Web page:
I didn’t think I ever really wanted to learn third series. Or maybe I just thought I wasn’t capable of even getting to that point. I’m still not sure I am, but I’m letting go of my uncertainties and trusting the process.
During the first few years of my ashtanga practice, I had the typical mindset of an endurance athlete. I mean, what do you expect – I run. A LOT. My competitive nature sought instant gratification in each posture. That attitude led to my eventual plateau in my practice, as it probably does with anyone who gets onto their yoga mat with that mindset. Beginning a daily practice and becoming part of a devoted Ashtanga community helped instill a sense of humility and patience that I was lacking. It really needed to happen before I could even think about progressing.
I remember the day my teacher, David Garrigues, gave me the first few postures from the second series syllabus. They seemed to be almost impossible. Pashasana? Yeah, my heels were never touching the ground (or so I thought). Krounchasana? My tight, distance runner hamstrings hated even the thought of that one (they still do). I am blessed (and cursed) with a flexible back, so even though postures like Laghuvajrasana and Kapotasana were challenging, they didn’t torment me the way Eka Pada Sirsasana, Dwi Pada, Yogi Nidrasana and Tittibhasana did. Telling me to put my legs behind my head was the equivalent of telling most people to poke their eyes out with a spoon. Ugh.
For awhile, DG wanted me to practice all of primary series and every posture I was working on in second series. My full practice was upwards of three hours long (thank God for summer break, or I really would have gone crazy). Finally, when I was learning the last few postures in second series he cut me from practicing both primary (although, my hamstrings could still use all of the primary series they can get) and second series together each time. Primary began to look like an old friend that I didn’t get to see very often. When I completed my weekly primary series practice, I noticed progress in postures that challenged me prior to completing second series.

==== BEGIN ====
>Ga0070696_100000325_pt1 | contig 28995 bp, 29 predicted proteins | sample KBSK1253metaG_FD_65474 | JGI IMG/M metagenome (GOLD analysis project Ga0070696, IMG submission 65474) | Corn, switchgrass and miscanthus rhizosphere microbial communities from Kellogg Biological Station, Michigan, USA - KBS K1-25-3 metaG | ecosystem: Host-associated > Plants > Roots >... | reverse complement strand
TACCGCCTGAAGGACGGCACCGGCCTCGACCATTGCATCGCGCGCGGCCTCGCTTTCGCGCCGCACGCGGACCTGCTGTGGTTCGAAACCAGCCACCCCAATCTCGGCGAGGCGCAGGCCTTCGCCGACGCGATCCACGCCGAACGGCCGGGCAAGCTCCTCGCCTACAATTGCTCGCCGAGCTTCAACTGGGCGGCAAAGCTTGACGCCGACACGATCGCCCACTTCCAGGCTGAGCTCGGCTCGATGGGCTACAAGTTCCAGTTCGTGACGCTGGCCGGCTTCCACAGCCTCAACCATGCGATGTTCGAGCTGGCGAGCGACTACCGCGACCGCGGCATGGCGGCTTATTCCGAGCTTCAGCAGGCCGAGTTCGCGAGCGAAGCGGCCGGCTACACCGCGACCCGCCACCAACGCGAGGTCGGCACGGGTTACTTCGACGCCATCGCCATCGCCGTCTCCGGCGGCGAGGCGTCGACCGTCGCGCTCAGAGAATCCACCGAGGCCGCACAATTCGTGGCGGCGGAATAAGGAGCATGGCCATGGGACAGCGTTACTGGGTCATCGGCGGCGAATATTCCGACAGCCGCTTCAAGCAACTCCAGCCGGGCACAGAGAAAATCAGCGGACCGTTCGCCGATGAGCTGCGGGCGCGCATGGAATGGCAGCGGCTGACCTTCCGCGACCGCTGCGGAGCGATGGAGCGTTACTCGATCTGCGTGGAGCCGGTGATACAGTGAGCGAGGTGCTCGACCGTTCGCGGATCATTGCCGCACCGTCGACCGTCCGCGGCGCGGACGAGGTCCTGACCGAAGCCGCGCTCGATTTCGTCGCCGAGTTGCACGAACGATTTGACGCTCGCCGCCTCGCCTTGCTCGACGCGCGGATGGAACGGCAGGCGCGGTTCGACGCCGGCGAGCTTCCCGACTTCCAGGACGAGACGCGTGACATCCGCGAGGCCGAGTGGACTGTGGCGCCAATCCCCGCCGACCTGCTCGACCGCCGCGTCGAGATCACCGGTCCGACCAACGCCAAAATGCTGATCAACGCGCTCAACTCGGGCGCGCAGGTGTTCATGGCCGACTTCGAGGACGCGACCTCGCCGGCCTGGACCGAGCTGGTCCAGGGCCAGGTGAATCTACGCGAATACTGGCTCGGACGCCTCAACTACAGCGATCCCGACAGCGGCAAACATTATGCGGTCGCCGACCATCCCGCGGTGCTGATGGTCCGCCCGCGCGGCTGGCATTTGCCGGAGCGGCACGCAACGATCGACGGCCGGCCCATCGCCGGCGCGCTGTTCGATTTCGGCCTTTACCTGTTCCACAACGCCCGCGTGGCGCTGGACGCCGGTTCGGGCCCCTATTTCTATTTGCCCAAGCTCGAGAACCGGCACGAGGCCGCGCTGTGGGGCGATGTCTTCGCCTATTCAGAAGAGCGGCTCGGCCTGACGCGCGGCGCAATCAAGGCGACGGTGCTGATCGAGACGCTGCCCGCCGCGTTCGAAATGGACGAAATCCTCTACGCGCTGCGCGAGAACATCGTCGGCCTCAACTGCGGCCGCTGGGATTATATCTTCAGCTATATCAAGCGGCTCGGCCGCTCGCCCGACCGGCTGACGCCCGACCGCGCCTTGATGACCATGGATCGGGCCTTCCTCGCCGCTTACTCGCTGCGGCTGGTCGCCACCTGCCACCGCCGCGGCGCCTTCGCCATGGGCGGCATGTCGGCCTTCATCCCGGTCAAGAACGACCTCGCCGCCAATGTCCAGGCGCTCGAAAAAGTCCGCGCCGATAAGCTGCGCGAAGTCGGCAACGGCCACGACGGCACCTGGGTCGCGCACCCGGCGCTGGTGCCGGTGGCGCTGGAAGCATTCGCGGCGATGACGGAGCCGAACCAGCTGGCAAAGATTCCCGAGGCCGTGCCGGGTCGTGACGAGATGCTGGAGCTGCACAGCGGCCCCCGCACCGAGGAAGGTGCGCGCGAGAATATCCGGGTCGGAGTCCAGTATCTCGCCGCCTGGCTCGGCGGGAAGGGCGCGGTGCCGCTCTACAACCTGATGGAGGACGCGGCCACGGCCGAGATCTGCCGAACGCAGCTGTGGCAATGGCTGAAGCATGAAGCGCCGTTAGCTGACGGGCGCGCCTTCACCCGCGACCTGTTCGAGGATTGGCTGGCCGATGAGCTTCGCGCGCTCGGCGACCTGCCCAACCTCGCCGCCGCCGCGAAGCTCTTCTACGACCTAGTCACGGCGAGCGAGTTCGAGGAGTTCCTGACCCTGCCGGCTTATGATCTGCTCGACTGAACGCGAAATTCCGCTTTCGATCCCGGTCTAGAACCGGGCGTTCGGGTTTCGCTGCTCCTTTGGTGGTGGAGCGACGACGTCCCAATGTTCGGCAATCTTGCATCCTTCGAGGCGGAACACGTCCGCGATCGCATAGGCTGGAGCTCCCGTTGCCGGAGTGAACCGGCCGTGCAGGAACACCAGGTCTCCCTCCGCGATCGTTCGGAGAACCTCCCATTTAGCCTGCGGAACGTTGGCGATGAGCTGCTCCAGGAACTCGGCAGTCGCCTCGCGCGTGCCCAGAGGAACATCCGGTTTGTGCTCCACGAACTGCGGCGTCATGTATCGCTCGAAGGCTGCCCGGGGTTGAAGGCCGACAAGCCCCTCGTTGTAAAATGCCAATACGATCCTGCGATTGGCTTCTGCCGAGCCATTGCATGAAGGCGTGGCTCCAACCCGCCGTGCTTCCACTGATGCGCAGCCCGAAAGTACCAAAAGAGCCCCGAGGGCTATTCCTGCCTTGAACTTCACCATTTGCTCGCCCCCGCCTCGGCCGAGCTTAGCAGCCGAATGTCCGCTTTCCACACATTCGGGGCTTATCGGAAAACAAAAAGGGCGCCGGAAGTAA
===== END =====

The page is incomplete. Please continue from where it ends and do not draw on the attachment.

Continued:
Second series didn’t get easier but it started to flow a little bit more with each practice. I started to feel somewhat comfortable with the asanas and enjoyed the challenging pace. When I began learning the intermediate series, I used to think the postures were beyond what my body is capable of and that I would never practice it in it’s entirety. As I continued to visit the Ashtanga Yoga School of Philadelphia (AYS) , I watched in amazement as the dedicated students at the shala progressed in their own practice. Seeing their progression was inspiring, and made me realize that if I kept persevering I would finish learning second series at some point in my lifetime. For me, that point was the end of August 2012.
Getting on my mat six days a week is always a challenge in itself, but it’s teaching me more than just the physical benefits of the practice. I’m learning to be patient with myself, and to acknowledge the postures that challenge me without placing too much emphasis on them. It seems that challenges in my practice are more complex than just tight hips or hamstrings. It’s a reflection of how I carry my emotions and deal with things like stress and anxiety. Practicing consistently helps me view things with a different perspective and face up to situations that I’m avoiding.
So, like I said – I never really wanted to learn third series. Even when I completed second series, I thought I was content. Third series, or “Advanced A” is known as Sthira Bhaga, loosely translated to divine stability. I like second series, and I was pretty sure I was about as stable as I was going to get (or maybe I just wanted to avoid attempting more variations of sticking my legs behind my head). But I’m trusting the process. It’s undoubtedly the most difficult thing I’ve ever done in my entire life. That’s where my yoga practice is at this point. On a more superficial note, the actual asanas are pretty fun. I’m fairly certain that means that I’m doing it all wrong. But it’s all part of the process, and I’m just going with it.